Framing on a Budget: Part 2 - Mats protect and make art look better!

Framing on a Budget: Part 2 - Mats protect and make art look better!


A mat is used with 2-dimensional art presentation when a protective cover is used.🖼️

It’s a flat and thin piece of material included with or sold separately from a picture frame.

It is placed inside the frame over the artwork and underneath the clear protective cover.

Why use a mat? Protection and presentation.

  1. It keeps the glass or plexiglass from touching your artwork. The thin layer of air will help to regulate the humidity of the paper and prevent it from sticking to its protective cover and damaging the artwork.
  2. Mats provide a color buffer around the artwork. This makes it easier to hang on a wall color that may not “match” the colors in the art exactly. When surrounded by a nice frame, a mat makes the artwork the star of the room because it separates it from your wall color.


The outside dimensions of the mat should match the dimensions of your frame.

As for the opening, or inside dimensions, of the mat, it should be slightly smaller than the artwork. Generally, 1/4 inch smaller on all sides will work well. This means that the opening dimensions should be 1/2 inch smaller than the artwork’s dimensions, both horizontally and vertically.

Most pre-cut mats take this into account, so you don’t have to worry about adjusting the opening. Just pick a 5x7 opening for your 5x7 artwork, an 8x10 for your 8x10 and so on.

As for the distance between the opening and the outside edge of the mat, I recommend that it be at least 2 inches larger on all sides than the artwork, which will enhance your view of any print, photo or original painting.

So, for a 5x7 print, an 8x10 frame will do nicely. And conveniently, most 8x10 frames come with a mat that has a 5x7 opening.

And an 8x10 print works well with an 11x14 frame and you guessed it, a 11x14 frame typically comes with a mat that has an 8x10 opening.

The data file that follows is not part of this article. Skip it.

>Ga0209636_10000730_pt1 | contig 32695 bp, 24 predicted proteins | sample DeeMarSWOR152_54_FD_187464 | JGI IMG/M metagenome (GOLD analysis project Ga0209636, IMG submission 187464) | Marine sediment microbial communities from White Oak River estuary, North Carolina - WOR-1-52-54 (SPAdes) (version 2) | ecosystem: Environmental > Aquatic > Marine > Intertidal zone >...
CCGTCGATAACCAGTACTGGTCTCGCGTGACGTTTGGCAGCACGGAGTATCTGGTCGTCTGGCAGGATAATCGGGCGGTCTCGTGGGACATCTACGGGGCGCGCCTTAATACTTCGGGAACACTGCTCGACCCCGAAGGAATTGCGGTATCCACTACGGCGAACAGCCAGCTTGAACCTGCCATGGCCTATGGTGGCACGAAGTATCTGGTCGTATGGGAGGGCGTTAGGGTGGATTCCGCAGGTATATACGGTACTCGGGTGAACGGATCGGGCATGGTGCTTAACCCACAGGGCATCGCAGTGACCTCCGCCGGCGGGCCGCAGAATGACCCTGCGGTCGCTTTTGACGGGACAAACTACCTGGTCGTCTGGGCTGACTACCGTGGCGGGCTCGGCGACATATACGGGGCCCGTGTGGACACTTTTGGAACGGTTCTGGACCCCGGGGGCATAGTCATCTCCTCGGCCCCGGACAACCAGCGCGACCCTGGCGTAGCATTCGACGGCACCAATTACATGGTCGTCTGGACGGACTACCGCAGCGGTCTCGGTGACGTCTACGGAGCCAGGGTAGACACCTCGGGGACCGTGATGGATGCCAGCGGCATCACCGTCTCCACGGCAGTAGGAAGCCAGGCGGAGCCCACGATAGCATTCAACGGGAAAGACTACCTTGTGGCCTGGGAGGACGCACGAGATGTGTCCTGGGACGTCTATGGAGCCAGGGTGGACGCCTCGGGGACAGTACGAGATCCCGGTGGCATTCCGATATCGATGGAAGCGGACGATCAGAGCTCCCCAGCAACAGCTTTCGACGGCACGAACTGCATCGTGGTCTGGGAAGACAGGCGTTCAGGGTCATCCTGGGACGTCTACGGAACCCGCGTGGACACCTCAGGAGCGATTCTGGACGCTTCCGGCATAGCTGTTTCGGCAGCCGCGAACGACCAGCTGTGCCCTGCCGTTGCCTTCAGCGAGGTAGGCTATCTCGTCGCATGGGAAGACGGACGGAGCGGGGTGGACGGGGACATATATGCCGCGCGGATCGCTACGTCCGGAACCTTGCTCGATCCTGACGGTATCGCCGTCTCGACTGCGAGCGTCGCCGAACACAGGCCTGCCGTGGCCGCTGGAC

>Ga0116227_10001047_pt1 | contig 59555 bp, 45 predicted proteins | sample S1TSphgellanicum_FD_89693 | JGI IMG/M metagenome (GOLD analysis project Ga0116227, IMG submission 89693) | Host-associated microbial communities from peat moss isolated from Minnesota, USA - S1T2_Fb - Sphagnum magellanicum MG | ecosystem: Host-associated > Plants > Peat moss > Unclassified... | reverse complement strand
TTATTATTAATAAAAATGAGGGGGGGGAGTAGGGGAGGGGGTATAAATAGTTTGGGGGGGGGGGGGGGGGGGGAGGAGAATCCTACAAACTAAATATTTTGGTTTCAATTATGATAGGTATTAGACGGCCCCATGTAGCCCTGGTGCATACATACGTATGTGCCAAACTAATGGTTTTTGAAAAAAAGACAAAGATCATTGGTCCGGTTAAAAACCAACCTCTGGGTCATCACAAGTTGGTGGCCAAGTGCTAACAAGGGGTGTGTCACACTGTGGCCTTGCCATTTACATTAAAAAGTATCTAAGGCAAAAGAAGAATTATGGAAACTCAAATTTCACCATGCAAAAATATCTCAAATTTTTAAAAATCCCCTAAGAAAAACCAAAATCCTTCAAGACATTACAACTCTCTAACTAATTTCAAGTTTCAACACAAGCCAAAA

What to do if your artwork is a non-standard size? Special tools are needed to cut a beveled mat opening, so your best bet is to have a frame shop custom cut one for you. They are usually happy to take a mat that has standard outside dimensions, such as a 16x20 or 11x14 and cut the opening to fit your artwork.

So, unless you plan on making a lot of mats and want to invest time and money getting the tools and learning how to use them, pay someone to do it for you. Be sure to take your artwork with you so they can measure it. That way it will be the perfect size.


Mats come in a wide variety of colors, the most common being white. 

I’m a fan of using a white mat with the same color core for several reasons.

  • White matches anything.
  • You don’t have to change your wall color.
  • White acts as a buffer between your wall color and the artwork colors.

Ok, you may have noticed that all those are the same reason said three different ways. Cheers to you if you worked that out on your own! 😊

I have often found that some galleries and art shows won’t show paintings with colored mats, so my standard mat choice is plain old white.

But wait… I make it sound like choosing white is an easy thing. It’s not really!

If you’ve ever tried to buy interior paint for your walls, you have found that there are endless variations of white.